With 20 minutes left in last Sunday's game at Giants Stadium in East Rutherford, N.J., soccer fans suffering from the nagging worry that the Cosmos, with their legions of star players and their massive financial capability, would march serenely through the NASL season could rest a bit easier. The score stood at 0-0. The princely Franz Beckenbauer was being harried into mistakes by a 20-year-old Irishman. Giorgio Chinaglia was being bottled up by a Yugoslavian whose most noteworthy credit was an appearance in the 1977 Balkan Cup final. The Cosmos had surrendered the mid-field, and their defense, only tenuously held together by the veteran Carlos Alberto, looked as solid as a damp Kleenex.
And, on paper anyway, the opposition did not have the talent to cause such disarray. The Tulsa Roughnecks, formerly Team Hawaii, are an odd conglomeration of Irishmen—mostly Ulstermen—and Yugoslavs. Their star is Ninoslav Zec, who the previous weekend had scored two goals in their first NASL victory, a 2-0 defeat of Toronto. But had the Roughnecks more depth, it is doubtful that Zec would have been in the lineup against the Cosmos, because his ankle was still strapped up after being injured in Tulsa's opening games. "He took a lot of stick in Detroit and Toronto," said General Manager Noel Lemon.
The Roughnecks had arrived at Newark Airport on the eve of the game. If you are a team struggling in a new city, you are aware of the costs of each night on the road; allowing a day or two for workouts at out-of-town stadiums is an unwarranted luxury. The feeling among the Roughnecks was a mixture of defiance and slight awe. Lemon had already thought of one plus. "The Cosmos aren't clobberers, anyhow," he said. "They won't try to kick us off the field." His Belfast accent is still perceptible in spite of 12 years' erosion in the U.S. "It's a real charge-up for some of our boys. Like young Don O'Riordan. He's idolized Beckenbauer ever since he started to play. He can hardly believe that he's playing against him."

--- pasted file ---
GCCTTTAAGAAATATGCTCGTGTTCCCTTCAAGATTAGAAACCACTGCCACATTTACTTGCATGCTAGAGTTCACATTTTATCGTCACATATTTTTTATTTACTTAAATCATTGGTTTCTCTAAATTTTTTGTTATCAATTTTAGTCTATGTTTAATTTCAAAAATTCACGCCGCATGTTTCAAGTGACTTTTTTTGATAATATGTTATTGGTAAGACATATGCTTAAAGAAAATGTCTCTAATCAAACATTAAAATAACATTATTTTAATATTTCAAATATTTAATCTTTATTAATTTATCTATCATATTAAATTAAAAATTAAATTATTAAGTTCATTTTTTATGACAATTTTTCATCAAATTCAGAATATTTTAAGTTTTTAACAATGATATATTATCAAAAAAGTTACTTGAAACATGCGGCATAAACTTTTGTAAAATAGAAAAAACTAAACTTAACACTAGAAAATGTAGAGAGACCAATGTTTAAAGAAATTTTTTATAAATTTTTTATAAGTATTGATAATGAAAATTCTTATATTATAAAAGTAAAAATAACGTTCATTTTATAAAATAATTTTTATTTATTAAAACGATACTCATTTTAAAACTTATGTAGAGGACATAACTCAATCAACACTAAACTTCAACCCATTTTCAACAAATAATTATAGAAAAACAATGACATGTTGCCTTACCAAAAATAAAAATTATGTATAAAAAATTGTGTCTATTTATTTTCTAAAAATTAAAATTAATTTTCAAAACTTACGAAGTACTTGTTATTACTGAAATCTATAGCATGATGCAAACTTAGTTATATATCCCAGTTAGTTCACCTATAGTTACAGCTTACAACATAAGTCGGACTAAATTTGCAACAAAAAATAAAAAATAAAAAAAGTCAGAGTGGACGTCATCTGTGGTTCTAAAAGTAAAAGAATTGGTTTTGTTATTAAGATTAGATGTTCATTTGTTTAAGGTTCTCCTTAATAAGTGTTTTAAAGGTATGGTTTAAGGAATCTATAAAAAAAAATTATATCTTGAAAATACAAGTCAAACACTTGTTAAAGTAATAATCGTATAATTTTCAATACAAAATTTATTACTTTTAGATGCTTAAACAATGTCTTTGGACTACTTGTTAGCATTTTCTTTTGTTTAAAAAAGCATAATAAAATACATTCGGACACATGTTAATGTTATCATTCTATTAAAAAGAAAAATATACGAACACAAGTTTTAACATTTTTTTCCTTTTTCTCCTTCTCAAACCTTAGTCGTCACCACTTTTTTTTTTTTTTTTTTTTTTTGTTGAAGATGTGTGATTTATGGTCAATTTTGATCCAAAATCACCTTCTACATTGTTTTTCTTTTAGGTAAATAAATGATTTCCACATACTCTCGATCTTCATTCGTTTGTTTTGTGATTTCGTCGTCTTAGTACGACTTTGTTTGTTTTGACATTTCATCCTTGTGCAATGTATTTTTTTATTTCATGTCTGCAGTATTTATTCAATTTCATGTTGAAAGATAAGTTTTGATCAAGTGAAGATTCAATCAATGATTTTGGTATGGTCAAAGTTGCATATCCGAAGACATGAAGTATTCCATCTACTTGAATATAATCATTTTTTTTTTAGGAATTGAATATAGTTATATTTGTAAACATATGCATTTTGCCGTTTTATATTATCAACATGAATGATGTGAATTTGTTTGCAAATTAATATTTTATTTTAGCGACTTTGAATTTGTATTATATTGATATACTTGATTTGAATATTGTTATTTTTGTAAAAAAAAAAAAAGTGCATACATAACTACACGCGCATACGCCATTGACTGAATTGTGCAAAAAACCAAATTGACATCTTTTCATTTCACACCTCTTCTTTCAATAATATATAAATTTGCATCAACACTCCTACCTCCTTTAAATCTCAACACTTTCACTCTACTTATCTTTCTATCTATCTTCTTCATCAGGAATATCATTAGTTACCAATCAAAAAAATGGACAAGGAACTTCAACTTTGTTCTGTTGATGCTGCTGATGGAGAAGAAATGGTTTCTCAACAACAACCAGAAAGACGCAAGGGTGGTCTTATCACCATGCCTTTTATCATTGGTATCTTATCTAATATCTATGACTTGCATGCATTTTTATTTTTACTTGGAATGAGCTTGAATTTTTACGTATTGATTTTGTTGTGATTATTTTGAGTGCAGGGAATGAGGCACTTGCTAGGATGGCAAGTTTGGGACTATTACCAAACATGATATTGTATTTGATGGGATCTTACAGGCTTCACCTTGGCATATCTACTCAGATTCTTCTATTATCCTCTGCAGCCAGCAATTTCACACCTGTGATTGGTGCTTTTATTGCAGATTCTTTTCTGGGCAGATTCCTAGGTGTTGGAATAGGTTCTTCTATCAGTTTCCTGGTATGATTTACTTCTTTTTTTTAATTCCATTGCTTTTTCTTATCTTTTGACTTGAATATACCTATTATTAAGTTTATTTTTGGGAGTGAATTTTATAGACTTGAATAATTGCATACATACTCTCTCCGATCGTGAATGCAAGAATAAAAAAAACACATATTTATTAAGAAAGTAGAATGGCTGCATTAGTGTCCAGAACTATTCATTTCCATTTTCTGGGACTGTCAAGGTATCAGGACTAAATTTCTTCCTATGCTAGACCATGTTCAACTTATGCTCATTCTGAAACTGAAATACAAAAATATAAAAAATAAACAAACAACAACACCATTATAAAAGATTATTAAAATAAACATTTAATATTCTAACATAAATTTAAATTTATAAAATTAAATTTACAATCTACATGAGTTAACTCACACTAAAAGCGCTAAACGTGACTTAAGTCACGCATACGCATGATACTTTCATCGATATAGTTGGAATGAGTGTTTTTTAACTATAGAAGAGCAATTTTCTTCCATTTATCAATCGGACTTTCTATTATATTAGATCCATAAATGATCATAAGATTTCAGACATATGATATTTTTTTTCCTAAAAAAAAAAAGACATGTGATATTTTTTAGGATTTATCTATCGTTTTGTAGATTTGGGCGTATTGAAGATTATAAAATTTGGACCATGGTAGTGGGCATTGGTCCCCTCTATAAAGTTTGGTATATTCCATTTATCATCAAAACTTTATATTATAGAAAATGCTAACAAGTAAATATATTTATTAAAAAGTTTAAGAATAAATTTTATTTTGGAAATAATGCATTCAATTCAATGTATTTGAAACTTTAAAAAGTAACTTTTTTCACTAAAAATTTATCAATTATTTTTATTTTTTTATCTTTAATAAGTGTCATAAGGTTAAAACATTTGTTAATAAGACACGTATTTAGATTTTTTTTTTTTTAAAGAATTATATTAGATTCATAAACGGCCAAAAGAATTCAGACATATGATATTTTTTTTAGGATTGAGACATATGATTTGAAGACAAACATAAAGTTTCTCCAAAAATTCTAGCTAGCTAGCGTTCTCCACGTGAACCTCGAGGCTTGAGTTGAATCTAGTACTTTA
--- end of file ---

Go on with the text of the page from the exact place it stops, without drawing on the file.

Not only O'Riordan and the Roughnecks had Beckenbauer on their minds last weekend. So did the West German Soccer Federation, which last January asked the Cosmos to release Beckenbauer for both the June World Cup and a lengthy training period preceding it. No, replied the Cosmos. You can have him for the actual games, they said, but not for three months. No, thank you, said the Germans. End of story, seemingly. But when West Germany made a disastrous showing against Brazil on April 5 (SI, April 17), it became clear that without Beckenbauer its midfield is a mess. That, in turn, led to Krikor Yepremian, general manager of the Cosmos, spending much of last Friday on the telephone in conversations that generally went like this: "I'm sorry, Karl, but I can say nothing yet. Maybe later. You'll call again at 2 p.m.? O.K., Karl...."
Two floors below him in the Warner Communications building in Rockefeller Plaza, a West German TV unit was lying in wait for Ahmet Ertegun, president of the Cosmos. They, too, had got wind of something. But in a flash of Mephistophelian silver beard and heavy gold wristband, Ertegun was through the crew and into his office. Inside he admitted that, yes, the Germans had now renewed their quest for Beckenbauer's services. "But the answer is no," he said. "The authorities who pick the time for the World Cup did not take our season into consideration." The somewhat arrogant presumption of his last sentence struck him immediately and he amended it. "Of course, we are not that important yet, I suppose." But he could not resist a final taunt. "To them, that is."
Implicit in Ertegun's remarks was his widely shared view that, at least when it comes to North American soccer, the Cosmos bestride the world. Their off-season recruiting, notably of Dennis Tueart from Manchester City—$475,000 worth of high-scoring winger—and their avowed intention to acquire at least one more world-class player this season looked very much like overkill in the context of the NASL, especially after the Cosmos' 7-0 opening-game thrashing of Fort Lauderdale three weeks ago.